With respect to the second category of dental articles created using polymer materials, dental composites formed of polymer matrix-composites are increasingly being used as an alternative to mercury-containing dental amalgam for aesthetic and restorative dental materials. These kinds of polymer matrix-composites are usually photo polymerizable in that they are cured using some kind of light instead of heat. Generally, the polymer matrix-composite is based on a photo polymerizable polyfunctional methacrylate compound that can be used alone or as a mixture with monomethacrylates, light sensitive cure initiators pigments and fillers in a mixture with various comonomers such as triethyleneglycol dimethacrylate. Although the half-life of these polymer matrix-composites cured by light is on the order of 5–8 years and therefore they tend to wear out earlier than conventional dental amalgams, the enhanced biofunctionalilty and more pleasing aesthetic qualities of these polymer matrix-composites have gained favor over conventional dental amalgams.
The main deficiencies of polymer composite resins used as dental composites are surface degradation which leads to inadequate wear resistance, polymerization shrinkage and a lack of density. In addition to the problems previously described for dental prosthetics, micro-shrinkage of polymer dental composites produces interfacial gaps on the surface of the composites, which can result in microleakage through the dental composite. The long-term consequence of such microleakage can be bacterial penetration into the tooth that can cause a variety of adverse reactions such as pulp damage, tooth sensitivity, possible pulpal death and loss of adhesion of the dental composite.
Improving the degree of polymerization of polymer matrix-composites is generally considered to be one way of improving their physical and biofunctionality characteristics of polymer dental composites as this would lead to stronger dental composites that are less susceptible to degradation, wear and fracture. It would also lead to improved biocompatibility, since there would be reduced amounts of uncured monomer that could act as a biohazard.
Unlike polymer dental prosthetics, however, the curing of polymer matrix-composites by application of thermal energy generally has not been used to date. Obviously, in the case of the conventional thermal water-bath process, it would be impractical to require a patient to remain at the dentist's office for up to 8 hours with their mouth open and with a tooth immersed in a hot water bath in order to set a thermally polymerizable matrix-composite. It is also not possible to place a patient's mouth into a commercial microwave oven to set a thermally polymerizable matrix-composite.
While there are numerous hand-held medical catheter devices that utilize radio frequency and microwave energy to perform ablations and similar heating operations, for example, in the vascular system of a patient, there have been relatively few uses of thermal or electrical energy applied to hand-held dental tools for intra-oral applications. There have been a few hand-held dental probes that utilize an electrically resistive heated tip for diagnosis of dental decay or for melting a sealing material in an intra-oral context as described, for example, in U.S. Pat. Nos. 4,527,560 and 5,893,713. U.S. Pat. No. 5,421,727 describes the use of radio frequency/microwave energy as part of a hand-held endodontic root canal device to raise the temperature of the interior of the tooth adjacent to the root canal, thereby tending to disinfect the tooth during the root canal procedure as a result of the increased temperature.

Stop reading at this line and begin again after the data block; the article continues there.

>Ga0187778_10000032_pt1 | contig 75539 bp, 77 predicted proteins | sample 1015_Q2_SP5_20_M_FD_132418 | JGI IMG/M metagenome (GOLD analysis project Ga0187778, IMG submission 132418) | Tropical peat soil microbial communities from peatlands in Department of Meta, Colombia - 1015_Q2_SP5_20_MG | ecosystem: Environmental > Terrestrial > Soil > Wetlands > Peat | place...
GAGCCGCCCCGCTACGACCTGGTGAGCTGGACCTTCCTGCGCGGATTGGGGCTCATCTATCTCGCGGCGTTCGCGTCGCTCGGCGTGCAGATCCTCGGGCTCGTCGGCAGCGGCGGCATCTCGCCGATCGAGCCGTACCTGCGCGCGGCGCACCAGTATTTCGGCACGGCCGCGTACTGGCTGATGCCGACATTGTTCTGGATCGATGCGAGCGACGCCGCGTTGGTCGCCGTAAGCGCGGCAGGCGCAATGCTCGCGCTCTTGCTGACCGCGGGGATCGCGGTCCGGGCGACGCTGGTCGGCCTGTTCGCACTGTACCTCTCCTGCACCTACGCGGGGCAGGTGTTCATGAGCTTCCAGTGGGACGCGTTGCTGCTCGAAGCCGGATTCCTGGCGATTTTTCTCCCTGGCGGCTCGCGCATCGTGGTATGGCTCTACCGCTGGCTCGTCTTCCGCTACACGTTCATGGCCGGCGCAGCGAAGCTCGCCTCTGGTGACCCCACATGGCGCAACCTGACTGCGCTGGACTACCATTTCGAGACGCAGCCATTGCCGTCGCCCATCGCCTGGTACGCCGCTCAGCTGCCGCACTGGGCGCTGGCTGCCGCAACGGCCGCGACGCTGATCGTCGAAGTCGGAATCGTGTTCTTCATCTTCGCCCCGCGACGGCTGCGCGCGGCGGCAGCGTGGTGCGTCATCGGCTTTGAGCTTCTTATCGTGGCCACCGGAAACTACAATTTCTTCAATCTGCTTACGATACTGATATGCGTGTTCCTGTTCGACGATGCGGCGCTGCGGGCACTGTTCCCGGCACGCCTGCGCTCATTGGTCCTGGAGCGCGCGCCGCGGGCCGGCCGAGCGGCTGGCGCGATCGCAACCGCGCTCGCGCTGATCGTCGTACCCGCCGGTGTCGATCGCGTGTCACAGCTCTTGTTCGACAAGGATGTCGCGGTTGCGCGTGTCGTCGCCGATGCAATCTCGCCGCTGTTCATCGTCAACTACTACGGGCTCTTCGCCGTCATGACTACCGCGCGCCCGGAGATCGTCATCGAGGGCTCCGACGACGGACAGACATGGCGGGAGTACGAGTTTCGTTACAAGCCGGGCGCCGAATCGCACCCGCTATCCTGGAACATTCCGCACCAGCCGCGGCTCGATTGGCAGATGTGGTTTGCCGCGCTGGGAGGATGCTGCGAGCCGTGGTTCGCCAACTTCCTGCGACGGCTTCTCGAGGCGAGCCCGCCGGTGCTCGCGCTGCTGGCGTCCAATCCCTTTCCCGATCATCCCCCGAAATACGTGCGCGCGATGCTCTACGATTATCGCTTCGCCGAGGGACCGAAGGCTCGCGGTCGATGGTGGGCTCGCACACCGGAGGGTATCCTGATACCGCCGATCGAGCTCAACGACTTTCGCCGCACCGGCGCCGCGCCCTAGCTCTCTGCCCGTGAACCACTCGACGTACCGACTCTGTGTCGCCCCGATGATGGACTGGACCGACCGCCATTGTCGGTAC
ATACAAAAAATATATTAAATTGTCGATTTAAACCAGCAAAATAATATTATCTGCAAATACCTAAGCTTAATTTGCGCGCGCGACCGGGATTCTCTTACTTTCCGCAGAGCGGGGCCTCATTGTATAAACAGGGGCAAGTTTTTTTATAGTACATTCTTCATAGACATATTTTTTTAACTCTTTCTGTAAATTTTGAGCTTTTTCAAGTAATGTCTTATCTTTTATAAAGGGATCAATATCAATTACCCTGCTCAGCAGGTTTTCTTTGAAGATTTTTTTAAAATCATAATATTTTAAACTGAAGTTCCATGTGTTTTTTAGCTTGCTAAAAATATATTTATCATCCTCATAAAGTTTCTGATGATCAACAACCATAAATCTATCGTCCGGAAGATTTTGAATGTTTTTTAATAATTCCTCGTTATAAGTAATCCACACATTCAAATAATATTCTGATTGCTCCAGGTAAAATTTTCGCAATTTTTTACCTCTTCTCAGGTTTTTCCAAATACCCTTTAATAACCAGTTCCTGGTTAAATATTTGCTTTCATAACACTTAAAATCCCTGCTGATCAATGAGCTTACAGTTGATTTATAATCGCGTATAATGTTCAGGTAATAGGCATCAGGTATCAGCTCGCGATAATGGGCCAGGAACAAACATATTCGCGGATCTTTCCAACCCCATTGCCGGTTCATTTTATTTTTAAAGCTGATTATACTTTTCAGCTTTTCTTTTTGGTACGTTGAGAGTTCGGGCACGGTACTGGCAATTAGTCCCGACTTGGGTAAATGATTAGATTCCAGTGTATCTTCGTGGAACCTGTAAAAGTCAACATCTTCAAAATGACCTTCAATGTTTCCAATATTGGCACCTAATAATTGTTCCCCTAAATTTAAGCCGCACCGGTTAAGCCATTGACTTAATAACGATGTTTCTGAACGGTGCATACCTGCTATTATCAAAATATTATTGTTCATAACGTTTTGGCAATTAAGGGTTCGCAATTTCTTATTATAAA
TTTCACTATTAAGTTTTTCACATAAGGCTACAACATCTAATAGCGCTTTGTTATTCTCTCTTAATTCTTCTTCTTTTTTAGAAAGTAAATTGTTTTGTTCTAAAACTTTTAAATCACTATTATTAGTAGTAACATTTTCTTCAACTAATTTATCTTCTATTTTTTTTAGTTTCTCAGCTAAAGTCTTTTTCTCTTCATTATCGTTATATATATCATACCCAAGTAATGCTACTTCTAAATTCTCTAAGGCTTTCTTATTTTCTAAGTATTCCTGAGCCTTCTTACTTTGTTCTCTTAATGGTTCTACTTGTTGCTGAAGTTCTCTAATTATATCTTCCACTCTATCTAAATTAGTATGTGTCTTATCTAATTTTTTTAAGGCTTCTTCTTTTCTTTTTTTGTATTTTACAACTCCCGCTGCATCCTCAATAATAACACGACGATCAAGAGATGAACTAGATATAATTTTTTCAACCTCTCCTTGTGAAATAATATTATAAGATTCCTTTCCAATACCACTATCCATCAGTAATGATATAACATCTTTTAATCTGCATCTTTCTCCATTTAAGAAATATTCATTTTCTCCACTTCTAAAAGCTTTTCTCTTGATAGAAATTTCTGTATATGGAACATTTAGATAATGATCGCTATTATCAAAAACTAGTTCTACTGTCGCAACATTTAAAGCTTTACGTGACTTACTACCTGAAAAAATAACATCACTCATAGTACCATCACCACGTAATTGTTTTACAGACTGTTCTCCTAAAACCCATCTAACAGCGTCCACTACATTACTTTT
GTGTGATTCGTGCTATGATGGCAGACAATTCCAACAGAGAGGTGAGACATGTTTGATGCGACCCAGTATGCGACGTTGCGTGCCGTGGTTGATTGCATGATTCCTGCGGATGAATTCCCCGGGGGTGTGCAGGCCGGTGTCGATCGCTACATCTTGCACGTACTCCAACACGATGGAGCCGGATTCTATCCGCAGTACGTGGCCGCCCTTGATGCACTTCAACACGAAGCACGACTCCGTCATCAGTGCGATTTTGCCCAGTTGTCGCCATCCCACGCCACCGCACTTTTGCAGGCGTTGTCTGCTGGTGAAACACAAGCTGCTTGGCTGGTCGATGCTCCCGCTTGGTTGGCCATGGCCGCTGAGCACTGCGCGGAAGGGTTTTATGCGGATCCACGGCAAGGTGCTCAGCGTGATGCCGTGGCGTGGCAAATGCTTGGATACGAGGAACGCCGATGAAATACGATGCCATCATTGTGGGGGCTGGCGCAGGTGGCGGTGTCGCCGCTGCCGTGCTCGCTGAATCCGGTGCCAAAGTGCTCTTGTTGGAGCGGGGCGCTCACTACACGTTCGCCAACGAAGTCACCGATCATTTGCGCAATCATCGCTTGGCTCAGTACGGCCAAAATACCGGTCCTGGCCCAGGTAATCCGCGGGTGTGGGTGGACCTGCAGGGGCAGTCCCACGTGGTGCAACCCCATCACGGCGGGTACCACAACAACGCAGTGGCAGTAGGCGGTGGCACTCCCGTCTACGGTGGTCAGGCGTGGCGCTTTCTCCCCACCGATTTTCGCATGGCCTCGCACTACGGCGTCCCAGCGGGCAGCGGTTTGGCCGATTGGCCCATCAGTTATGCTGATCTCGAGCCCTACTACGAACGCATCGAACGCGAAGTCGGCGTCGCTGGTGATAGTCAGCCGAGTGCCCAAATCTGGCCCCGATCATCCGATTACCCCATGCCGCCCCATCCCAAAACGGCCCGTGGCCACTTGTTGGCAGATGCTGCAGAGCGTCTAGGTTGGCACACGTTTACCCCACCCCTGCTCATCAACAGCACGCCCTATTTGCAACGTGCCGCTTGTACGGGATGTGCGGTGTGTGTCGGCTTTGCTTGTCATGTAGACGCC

The extra-oral use of microwave energy for the purpose of characterizing dental decay in extracted teeth has been described by N. Hoshi et al in “Application of Microwaves and Millimeter Waves for the Characterization of Teeth for Dental Diagnosis and Treatment,” IEEE Transactions on Microwave Theory and Techniques, Jun. 1998, Vol. 46, No. 6, pp. 834–38. This study confirmed the higher absorbency behavior of carious lesions in extracted teeth when irradiated by microwave energy as compared to the lower absorbency of such microwave energy by healthy enamel and dentin.
While existing photo polymerizable dental composites have enjoyed success as compared to conventional dental amalgams for dental fillings and veneers, it would be desirable to further improve the uniformity and degree of conversion of monomers into polymer chains in the polymerization process in order to produce even better dental composites. It would also be desirable to provide a dental tool that could take advantage of the use of microwave energy for purposes other than the polymerization of dental composites.
The present invention is a hand-held microwave system for intra-oral dentistry that utilizes microwave energy to cure polymer materials intra-orally so as to produce dental composites having improved physical characteristics, and also utilizes microwave energy to detect the presence of and to preferentially heat caries or cavities, thereby disinfecting and therapeutically treating the caries in a potentially non-invasive manner. The intra-oral polymerization process can be accomplished with less overall energy and with composite-matrices that maximally absorb the microwave energy so as to reduce heating of adjacent tissue. The antenna of a hand-held version of the intra-oral microwave system is also advantageously designed to detect the presence of and to preferentially heat caries or cavities, thereby disinfecting and therapeutically treating the caries in a potentially non-invasive manner.